You prompted me to listen to the two Radio 4 placebo programs again and I was surprised at how many other objective examples were mentioned that I had forgotten about - the Pakinson's/dopamine one was particularly interesting. So, I don't feel I'm resting my case on one dubious example. I just spotted another from the book: Blackwell [1972] colour and number of pills for alertness in 57 students who suffered an hour long boring lecture. "Afterwards, when they measured alertness, as well as any subjective effects..." (my emphasis) pink pills made them more alert, blue more sleepy, more pills had more effect. Again the cultural significance is that pink is more awake than blue.

The usual extent of my reading is to evaluate trusted sources in a field, such as Randi, Richard Dawkins etc and then read their stuff aimed at the general reader. I don't read hard science books or papers. Thus I do rely on what theses guys say, which I am mostly prepared to do since they are bound to be better informed than I am. For medical matters my confidence in Ben is pretty high. He may make mistakes as you say, like Jeff and Randi do, but like them too he is the kind of chap who will acknowlage mistakes and not try to deliberately deceive (IMHO).

Interestingly, this whole discussion we've had rests on the classic conundrum for me: Given the time and brain power limitations we all have (well me anyway), we inevitably rely on trust at some point. So it is vital that we have some ability to recognise what makes a trusted source. If you want to develop that issue I think it is forum time, we are already way off topic from the OP!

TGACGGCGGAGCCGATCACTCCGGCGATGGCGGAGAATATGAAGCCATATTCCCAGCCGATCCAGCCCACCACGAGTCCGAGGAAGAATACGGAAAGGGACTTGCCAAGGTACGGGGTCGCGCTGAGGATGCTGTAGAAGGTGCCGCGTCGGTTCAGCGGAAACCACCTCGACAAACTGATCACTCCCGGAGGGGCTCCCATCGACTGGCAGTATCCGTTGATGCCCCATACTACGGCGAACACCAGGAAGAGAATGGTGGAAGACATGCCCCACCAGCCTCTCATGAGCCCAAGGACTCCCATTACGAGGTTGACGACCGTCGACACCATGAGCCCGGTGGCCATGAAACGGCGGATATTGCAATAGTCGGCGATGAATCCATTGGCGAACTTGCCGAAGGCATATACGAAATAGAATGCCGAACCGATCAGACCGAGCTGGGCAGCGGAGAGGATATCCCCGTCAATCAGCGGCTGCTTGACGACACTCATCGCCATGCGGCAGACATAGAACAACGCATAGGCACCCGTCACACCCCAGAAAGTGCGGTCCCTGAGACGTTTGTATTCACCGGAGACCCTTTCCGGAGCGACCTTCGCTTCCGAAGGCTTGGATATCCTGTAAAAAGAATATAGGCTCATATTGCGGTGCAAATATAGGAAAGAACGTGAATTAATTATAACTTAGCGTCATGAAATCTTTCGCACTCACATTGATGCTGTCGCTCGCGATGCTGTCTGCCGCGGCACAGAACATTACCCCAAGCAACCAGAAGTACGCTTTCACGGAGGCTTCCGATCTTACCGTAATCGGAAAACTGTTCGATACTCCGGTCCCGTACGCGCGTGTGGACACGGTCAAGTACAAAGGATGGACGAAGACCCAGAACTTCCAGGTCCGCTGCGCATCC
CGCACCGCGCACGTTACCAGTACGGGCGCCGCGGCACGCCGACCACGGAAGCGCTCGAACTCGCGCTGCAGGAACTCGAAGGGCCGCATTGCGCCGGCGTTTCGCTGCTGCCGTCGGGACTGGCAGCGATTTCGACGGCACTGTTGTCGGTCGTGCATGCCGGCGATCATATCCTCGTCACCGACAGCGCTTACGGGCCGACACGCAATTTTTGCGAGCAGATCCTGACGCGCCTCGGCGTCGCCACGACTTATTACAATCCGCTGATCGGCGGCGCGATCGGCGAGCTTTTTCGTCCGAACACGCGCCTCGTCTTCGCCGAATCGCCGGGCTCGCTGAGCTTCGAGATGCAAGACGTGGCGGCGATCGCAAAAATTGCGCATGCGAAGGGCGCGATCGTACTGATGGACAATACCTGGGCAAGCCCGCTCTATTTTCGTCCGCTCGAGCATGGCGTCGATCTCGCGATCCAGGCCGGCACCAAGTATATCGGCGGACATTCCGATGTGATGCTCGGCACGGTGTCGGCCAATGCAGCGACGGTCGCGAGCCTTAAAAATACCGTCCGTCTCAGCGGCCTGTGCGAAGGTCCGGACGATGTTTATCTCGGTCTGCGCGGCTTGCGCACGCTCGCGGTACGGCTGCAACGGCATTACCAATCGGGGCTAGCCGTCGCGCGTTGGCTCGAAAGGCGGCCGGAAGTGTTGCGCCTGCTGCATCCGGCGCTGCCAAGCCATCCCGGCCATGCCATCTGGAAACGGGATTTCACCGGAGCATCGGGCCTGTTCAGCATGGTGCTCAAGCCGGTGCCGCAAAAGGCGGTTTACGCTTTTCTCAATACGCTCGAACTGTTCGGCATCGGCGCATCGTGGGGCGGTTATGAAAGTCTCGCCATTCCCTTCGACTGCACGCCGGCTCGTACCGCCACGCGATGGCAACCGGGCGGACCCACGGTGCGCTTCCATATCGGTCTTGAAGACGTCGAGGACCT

Quick final point - it is very refreshing for me that here, as distinct from my normal life, when we had a vague difference of opinion, we tried to resolve it by talking about the quality of sources and trials.
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written by BillyJoe, January 11, 2009
Fontwell,

Okay, let's both just maintain an interest in this topic of placebos and not try to hash it out here. I just think we need to avoid getting all mystical about placebos and there is a tendency to do this by some commentators which leads straight into the arms of homeopaths and the like. I wish I could afford the time to start a forum topic on it but unfortunately I don't.

regards,
BillyJoe
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written by Fontwell, January 11, 2009
Totally with you on all points BillyJoe, especially that mystical is not a helpful word here. There is only mystery in as much as the topic is not fully understood but it cannot be innately mysterious.
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written by bolsius, January 12, 2009
In the dec issue of Time magazine 'Man of the year' There is a picture of Obama showing clearly on his arm
an ionized Q ray bracelet. I wonder what else he believes in.
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written by BillyJoe, January 14, 2009
It looks like a watch to me: